The National Centre of Excellence in Youth Mental Health, Orygen, has published a clinical practice guide called " Addressing barriers to engagement-Working with challenging behaviour". The guide is designed to support service providers who are engaging young people, 12 - 25 years of age, who present with behaviour that is seen to be 'challenging'.The practice guide explains how to respond appropriately to challenging behaviour, better understand the contributing factors, manage personal responses and identify the barriers associated with different types of behaviour.

Read and download the practice guide here

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July 20, 2017


QLife have put together a series of Guides focused around some of the frequently asked questions about working with people who identify as LGBTI. The QLife Guides cover complex topics using plain language to help build the capacity of service providers to feel more able to work with clients on a wide range of LGBTI matters. The QLife project is a counselling and referral service for LGBTI people and provides early intervention, telephone and web based services Australia wide.

Check out the QLife Guides here

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April 21, 2017


The recent Australian Story, 'Breaking Good', has created some discussion about what works in treatment. Professor Nicole Lee from the National Drug Research Institute and Stephen Bright from Edith Cowan University have published an article in 'The Conversation', examining how anecdotal evidence of success in treatment can be convincing but this does not mean the treatment is "evidence based". The authors discuss evidence based treatment, success rates and finding effective treatment and highlight the fact that there is no "one size fits all" approach when it comes to health care.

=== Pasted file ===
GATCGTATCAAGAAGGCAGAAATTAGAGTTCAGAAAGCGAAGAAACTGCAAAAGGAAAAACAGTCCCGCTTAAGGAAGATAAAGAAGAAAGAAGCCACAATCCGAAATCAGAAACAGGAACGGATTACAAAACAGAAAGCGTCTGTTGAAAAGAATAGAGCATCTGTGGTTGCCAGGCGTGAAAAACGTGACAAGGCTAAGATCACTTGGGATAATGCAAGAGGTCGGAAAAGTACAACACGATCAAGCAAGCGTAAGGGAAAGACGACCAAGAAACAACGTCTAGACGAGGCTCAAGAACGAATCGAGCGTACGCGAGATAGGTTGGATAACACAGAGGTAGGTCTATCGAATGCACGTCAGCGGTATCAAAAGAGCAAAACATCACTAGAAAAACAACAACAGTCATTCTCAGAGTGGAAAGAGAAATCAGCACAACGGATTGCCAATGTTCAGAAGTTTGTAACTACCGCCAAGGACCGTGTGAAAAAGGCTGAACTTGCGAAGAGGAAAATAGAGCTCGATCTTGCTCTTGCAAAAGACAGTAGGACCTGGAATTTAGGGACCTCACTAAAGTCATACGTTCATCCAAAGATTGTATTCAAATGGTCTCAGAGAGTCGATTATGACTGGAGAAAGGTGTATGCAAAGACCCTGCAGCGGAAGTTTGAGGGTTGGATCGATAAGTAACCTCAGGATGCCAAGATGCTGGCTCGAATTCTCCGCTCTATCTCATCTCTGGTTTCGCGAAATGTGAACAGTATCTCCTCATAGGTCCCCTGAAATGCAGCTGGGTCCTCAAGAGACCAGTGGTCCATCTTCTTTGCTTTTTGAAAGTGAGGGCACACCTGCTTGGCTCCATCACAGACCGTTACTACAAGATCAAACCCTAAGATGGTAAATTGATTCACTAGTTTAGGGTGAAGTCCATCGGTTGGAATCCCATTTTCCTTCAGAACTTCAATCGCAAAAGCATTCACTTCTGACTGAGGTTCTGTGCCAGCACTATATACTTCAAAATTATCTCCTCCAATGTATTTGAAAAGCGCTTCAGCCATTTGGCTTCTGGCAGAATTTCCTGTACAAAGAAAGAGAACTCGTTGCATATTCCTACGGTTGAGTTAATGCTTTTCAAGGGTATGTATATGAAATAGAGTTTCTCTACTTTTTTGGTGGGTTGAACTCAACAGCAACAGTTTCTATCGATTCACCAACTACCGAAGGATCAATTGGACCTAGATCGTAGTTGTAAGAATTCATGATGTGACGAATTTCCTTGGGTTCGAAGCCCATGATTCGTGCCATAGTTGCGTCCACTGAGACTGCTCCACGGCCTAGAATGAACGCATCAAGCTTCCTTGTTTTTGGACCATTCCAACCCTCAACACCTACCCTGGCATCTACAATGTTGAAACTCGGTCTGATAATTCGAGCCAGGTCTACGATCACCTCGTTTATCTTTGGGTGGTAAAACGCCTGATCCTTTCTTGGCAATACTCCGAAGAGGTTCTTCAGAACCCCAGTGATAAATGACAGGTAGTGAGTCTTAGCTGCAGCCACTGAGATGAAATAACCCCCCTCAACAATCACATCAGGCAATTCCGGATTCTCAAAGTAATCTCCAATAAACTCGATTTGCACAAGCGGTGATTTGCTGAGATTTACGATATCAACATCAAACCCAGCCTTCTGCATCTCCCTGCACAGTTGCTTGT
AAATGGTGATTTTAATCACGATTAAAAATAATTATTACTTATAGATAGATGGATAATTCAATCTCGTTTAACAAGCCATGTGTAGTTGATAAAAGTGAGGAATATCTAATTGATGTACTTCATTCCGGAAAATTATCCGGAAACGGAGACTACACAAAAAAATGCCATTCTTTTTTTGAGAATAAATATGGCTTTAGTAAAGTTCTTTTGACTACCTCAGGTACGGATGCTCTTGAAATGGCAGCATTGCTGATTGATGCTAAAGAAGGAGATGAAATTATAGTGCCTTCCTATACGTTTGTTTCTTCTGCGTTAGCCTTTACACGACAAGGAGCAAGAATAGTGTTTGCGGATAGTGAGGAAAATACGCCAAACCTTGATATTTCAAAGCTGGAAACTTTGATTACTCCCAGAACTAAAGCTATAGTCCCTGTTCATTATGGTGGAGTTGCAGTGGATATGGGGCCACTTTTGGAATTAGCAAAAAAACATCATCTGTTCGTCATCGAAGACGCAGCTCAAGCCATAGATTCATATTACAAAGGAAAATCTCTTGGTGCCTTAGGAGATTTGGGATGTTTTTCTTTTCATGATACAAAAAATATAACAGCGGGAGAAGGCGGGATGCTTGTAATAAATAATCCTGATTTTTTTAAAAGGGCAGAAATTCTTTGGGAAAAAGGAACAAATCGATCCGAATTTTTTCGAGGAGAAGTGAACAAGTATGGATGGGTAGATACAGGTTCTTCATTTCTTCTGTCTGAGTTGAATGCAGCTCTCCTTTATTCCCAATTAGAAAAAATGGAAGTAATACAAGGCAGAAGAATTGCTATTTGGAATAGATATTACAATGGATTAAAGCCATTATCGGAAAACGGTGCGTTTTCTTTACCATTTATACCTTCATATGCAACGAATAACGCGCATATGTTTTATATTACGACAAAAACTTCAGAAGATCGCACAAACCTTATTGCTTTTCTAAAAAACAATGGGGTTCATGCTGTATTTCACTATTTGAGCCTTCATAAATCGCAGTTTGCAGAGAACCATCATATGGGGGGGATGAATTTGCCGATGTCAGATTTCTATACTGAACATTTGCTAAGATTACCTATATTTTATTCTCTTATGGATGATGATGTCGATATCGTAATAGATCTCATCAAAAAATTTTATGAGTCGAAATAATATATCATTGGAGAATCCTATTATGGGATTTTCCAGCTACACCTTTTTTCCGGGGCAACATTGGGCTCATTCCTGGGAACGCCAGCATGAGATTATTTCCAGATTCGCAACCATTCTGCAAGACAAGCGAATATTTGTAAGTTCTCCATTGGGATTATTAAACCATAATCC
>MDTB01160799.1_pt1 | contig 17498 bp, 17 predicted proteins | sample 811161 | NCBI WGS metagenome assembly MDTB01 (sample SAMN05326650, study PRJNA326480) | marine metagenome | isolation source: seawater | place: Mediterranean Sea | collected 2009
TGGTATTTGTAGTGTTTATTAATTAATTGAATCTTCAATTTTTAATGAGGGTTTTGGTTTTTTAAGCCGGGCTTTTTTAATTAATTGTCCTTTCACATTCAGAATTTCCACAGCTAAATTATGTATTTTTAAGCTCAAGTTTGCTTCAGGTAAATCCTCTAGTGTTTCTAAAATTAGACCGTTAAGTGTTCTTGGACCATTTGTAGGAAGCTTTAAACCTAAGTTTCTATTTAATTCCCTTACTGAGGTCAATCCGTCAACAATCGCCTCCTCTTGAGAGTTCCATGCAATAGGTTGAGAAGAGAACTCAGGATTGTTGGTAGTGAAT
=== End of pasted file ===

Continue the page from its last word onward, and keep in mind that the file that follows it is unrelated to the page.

Go to the article "What is 'success' in rehab?"

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March 17, 2017


ABC's Foreign Correspondent recently featured an episode that focused on ayahuasca tourism in South America, and some of the risks faced by foreign tourists.  Ayahuasca is a hallucinogenic tea that contains DMT.  It is traditionally used in South America by shamans who use it as a medicine. Ayahuasca has become popular amongst tourists, with ayahuasca retreats operating in several South American countries.  In 2015, a young New Zealander travelled to Peru to try ayahuasca.  Prior to using the ayahuasca, he was given a tea that contained tobacco as a part of a cleansing process, which led to his death. This Foreign Correspondent episode tells the story of ayahuasca tourism, and the reporter travels to Peru to the retreat where this young New Zealander died.

Go to "Foreign Correspondent: It doesn't happen to people like me"

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September 30, 2016


Julaine Allan, a senior research fellow at Charles Sturt University, has published an article on The Conversation titled "LSD - dangerous, mystical or therapeutic?". The article describes how the Swiss scientist Albert Hofmann discovered LSD by accident while trying to create a chemical to assist with blood circulation. The article outlines some of the historical uses of LSD in research settings, including American psychotherapists using low doses of LSD to assist the therapeutic process. The article describes how LSD works, the possible harms associated with use, as well as some recent statistics on rates of use in the Australian community. The article concludes with some interesting facts, including the activities of Timothy Leary - the man who Richard Nixon described as "the most dangerous man in America" for his promotion of the use of LSD.

Go to "LSD: Dangerous, mystical or therapeutic?"